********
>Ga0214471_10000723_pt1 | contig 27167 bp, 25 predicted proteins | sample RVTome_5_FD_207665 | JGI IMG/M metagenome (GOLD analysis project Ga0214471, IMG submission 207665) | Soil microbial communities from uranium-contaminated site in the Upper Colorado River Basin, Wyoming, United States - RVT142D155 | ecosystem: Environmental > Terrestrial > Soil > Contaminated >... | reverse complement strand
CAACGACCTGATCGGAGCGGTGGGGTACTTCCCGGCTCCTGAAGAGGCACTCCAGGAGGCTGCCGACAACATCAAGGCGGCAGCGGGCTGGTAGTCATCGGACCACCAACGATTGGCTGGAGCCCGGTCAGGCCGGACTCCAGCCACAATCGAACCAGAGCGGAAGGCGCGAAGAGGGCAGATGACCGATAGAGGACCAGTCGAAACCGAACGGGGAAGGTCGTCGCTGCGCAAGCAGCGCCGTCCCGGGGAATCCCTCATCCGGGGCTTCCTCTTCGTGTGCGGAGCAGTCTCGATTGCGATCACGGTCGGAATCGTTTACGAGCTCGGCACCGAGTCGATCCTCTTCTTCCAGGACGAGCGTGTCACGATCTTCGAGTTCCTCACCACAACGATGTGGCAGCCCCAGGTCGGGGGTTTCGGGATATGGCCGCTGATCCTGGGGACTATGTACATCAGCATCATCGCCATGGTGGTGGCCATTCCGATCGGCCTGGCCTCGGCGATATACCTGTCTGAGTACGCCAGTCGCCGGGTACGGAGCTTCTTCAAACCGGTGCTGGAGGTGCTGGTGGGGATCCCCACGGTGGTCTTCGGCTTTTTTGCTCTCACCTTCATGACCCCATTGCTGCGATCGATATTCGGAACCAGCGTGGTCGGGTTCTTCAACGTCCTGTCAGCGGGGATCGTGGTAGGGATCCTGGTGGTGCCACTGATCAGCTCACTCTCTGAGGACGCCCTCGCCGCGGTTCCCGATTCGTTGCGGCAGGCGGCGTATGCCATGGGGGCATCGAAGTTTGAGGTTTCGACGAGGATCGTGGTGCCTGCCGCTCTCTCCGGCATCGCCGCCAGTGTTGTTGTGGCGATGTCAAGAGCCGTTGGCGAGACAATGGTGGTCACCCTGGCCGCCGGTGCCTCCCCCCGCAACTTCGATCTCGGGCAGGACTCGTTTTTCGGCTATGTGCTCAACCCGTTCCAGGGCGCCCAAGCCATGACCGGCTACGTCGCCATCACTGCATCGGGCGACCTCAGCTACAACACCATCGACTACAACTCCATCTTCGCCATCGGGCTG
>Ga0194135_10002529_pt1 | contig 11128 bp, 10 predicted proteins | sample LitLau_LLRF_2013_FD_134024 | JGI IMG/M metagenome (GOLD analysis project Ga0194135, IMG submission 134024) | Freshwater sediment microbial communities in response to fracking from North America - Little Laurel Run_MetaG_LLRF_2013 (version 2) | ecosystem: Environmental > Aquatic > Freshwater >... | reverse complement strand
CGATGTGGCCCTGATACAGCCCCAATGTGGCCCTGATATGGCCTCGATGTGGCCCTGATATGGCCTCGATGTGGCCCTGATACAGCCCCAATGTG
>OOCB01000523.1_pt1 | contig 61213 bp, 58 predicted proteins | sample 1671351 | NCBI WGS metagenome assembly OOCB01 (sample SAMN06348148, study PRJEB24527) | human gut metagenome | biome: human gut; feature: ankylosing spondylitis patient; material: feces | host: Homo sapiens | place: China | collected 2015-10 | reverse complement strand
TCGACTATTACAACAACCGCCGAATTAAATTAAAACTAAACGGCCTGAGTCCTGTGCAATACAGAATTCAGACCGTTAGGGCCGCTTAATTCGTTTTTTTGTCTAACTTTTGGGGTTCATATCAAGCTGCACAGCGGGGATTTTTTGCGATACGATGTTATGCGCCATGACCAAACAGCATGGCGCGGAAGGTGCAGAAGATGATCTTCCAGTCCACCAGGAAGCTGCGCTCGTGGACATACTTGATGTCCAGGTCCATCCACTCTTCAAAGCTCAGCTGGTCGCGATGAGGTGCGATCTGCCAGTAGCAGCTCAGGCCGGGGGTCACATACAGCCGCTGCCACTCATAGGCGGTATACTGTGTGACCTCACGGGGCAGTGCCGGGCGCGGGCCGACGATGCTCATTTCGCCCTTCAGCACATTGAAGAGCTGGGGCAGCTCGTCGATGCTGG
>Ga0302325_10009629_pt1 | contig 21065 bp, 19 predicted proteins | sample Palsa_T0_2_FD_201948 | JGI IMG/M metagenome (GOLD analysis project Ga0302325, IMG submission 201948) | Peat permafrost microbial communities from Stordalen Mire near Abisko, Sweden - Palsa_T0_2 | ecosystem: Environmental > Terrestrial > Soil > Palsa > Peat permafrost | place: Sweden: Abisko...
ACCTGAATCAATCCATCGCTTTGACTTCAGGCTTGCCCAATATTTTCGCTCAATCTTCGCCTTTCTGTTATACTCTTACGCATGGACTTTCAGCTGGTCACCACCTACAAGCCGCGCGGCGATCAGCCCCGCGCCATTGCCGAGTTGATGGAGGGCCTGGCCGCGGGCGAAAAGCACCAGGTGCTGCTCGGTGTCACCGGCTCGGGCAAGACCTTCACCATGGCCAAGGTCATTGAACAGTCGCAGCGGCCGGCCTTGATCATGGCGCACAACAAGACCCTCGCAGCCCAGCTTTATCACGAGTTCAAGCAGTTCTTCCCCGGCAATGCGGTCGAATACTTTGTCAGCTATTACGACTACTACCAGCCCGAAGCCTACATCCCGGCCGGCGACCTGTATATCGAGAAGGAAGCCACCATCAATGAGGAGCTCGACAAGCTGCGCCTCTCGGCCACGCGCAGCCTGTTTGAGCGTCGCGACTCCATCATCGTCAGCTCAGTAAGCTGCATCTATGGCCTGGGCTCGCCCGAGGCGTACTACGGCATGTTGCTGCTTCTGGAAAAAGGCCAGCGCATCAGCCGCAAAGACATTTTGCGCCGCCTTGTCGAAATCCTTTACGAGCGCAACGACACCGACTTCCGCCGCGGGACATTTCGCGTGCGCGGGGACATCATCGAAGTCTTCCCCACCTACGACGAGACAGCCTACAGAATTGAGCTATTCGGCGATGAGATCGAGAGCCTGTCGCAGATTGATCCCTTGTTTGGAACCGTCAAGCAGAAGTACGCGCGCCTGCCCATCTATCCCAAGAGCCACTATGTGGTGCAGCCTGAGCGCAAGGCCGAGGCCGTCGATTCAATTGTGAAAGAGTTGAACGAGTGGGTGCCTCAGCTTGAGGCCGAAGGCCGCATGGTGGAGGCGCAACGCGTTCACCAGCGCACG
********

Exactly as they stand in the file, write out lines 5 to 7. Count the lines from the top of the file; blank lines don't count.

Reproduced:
>OOCB01000523.1_pt1 | contig 61213 bp, 58 predicted proteins | sample 1671351 | NCBI WGS metagenome assembly OOCB01 (sample SAMN06348148, study PRJEB24527) | human gut metagenome | biome: human gut; feature: ankylosing spondylitis patient; material: feces | host: Homo sapiens | place: China | collected 2015-10 | reverse complement strand
TCGACTATTACAACAACCGCCGAATTAAATTAAAACTAAACGGCCTGAGTCCTGTGCAATACAGAATTCAGACCGTTAGGGCCGCTTAATTCGTTTTTTTGTCTAACTTTTGGGGTTCATATCAAGCTGCACAGCGGGGATTTTTTGCGATACGATGTTATGCGCCATGACCAAACAGCATGGCGCGGAAGGTGCAGAAGATGATCTTCCAGTCCACCAGGAAGCTGCGCTCGTGGACATACTTGATGTCCAGGTCCATCCACTCTTCAAAGCTCAGCTGGTCGCGATGAGGTGCGATCTGCCAGTAGCAGCTCAGGCCGGGGGTCACATACAGCCGCTGCCACTCATAGGCGGTATACTGTGTGACCTCACGGGGCAGTGCCGGGCGCGGGCCGACGATGCTCATTTCGCCCTTCAGCACATTGAAGAGCTGGGGCAGCTCGTCGATGCTGG
>Ga0302325_10009629_pt1 | contig 21065 bp, 19 predicted proteins | sample Palsa_T0_2_FD_201948 | JGI IMG/M metagenome (GOLD analysis project Ga0302325, IMG submission 201948) | Peat permafrost microbial communities from Stordalen Mire near Abisko, Sweden - Palsa_T0_2 | ecosystem: Environmental > Terrestrial > Soil > Palsa > Peat permafrost | place: Sweden: Abisko...